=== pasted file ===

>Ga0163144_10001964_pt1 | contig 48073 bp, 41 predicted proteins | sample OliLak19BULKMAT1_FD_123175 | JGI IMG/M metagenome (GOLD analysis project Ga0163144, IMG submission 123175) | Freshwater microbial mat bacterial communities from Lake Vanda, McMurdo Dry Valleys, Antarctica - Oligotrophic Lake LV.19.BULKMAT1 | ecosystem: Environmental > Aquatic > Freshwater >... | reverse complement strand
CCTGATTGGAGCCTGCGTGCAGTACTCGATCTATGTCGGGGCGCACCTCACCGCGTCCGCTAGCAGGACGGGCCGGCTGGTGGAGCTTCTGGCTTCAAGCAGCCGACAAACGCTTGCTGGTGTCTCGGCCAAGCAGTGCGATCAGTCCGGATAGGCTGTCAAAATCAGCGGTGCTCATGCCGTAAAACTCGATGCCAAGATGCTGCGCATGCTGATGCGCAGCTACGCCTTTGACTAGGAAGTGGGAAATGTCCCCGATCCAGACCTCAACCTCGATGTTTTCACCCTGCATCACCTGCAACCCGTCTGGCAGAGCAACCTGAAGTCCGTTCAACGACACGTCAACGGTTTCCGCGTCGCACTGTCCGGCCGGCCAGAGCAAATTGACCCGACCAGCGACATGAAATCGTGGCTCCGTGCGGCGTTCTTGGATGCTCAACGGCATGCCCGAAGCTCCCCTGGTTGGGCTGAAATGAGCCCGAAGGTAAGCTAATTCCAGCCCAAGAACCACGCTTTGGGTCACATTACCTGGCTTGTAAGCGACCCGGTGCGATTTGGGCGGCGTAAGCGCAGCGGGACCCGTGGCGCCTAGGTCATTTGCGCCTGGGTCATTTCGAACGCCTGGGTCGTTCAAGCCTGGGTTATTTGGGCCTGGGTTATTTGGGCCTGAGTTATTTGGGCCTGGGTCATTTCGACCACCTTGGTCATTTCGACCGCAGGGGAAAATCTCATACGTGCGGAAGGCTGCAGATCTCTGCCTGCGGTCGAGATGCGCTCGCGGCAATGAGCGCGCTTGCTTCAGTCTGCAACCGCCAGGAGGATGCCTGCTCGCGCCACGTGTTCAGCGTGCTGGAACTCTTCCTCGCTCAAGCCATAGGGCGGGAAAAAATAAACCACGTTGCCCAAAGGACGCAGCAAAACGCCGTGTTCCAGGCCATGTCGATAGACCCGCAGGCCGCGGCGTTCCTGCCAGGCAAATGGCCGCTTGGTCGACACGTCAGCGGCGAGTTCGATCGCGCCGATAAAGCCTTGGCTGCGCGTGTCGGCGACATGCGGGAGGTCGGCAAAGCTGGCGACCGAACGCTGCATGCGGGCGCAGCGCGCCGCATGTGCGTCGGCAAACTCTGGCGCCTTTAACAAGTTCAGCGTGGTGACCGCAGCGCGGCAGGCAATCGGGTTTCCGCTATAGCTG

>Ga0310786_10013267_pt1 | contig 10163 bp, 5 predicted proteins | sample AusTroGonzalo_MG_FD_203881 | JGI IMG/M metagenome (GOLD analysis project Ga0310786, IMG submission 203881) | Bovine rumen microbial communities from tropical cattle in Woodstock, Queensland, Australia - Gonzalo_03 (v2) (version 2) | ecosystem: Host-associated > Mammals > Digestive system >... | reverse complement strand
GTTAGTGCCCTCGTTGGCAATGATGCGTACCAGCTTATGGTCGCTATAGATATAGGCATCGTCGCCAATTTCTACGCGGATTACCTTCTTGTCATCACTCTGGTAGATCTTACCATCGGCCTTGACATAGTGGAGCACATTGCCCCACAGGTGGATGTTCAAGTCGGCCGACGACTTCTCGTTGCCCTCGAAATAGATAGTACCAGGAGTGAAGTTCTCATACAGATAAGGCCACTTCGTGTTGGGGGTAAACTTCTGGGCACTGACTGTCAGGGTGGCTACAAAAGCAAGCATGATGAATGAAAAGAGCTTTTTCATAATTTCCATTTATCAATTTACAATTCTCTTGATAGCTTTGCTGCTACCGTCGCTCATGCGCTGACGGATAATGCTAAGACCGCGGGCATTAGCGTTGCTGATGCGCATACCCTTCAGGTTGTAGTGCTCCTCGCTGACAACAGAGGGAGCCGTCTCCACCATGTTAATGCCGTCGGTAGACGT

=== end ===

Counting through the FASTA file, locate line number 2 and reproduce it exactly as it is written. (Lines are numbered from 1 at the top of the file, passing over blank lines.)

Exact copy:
CCTGATTGGAGCCTGCGTGCAGTACTCGATCTATGTCGGGGCGCACCTCACCGCGTCCGCTAGCAGGACGGGCCGGCTGGTGGAGCTTCTGGCTTCAAGCAGCCGACAAACGCTTGCTGGTGTCTCGGCCAAGCAGTGCGATCAGTCCGGATAGGCTGTCAAAATCAGCGGTGCTCATGCCGTAAAACTCGATGCCAAGATGCTGCGCATGCTGATGCGCAGCTACGCCTTTGACTAGGAAGTGGGAAATGTCCCCGATCCAGACCTCAACCTCGATGTTTTCACCCTGCATCACCTGCAACCCGTCTGGCAGAGCAACCTGAAGTCCGTTCAACGACACGTCAACGGTTTCCGCGTCGCACTGTCCGGCCGGCCAGAGCAAATTGACCCGACCAGCGACATGAAATCGTGGCTCCGTGCGGCGTTCTTGGATGCTCAACGGCATGCCCGAAGCTCCCCTGGTTGGGCTGAAATGAGCCCGAAGGTAAGCTAATTCCAGCCCAAGAACCACGCTTTGGGTCACATTACCTGGCTTGTAAGCGACCCGGTGCGATTTGGGCGGCGTAAGCGCAGCGGGACCCGTGGCGCCTAGGTCATTTGCGCCTGGGTCATTTCGAACGCCTGGGTCGTTCAAGCCTGGGTTATTTGGGCCTGGGTTATTTGGGCCTGAGTTATTTGGGCCTGGGTCATTTCGACCACCTTGGTCATTTCGACCGCAGGGGAAAATCTCATACGTGCGGAAGGCTGCAGATCTCTGCCTGCGGTCGAGATGCGCTCGCGGCAATGAGCGCGCTTGCTTCAGTCTGCAACCGCCAGGAGGATGCCTGCTCGCGCCACGTGTTCAGCGTGCTGGAACTCTTCCTCGCTCAAGCCATAGGGCGGGAAAAAATAAACCACGTTGCCCAAAGGACGCAGCAAAACGCCGTGTTCCAGGCCATGTCGATAGACCCGCAGGCCGCGGCGTTCCTGCCAGGCAAATGGCCGCTTGGTCGACACGTCAGCGGCGAGTTCGATCGCGCCGATAAAGCCTTGGCTGCGCGTGTCGGCGACATGCGGGAGGTCGGCAAAGCTGGCGACCGAACGCTGCATGCGGGCGCAGCGCGCCGCATGTGCGTCGGCAAACTCTGGCGCCTTTAACAAGTTCAGCGTGGTGACCGCAGCGCGGCAGGCAATCGGGTTTCCGCTATAGCTG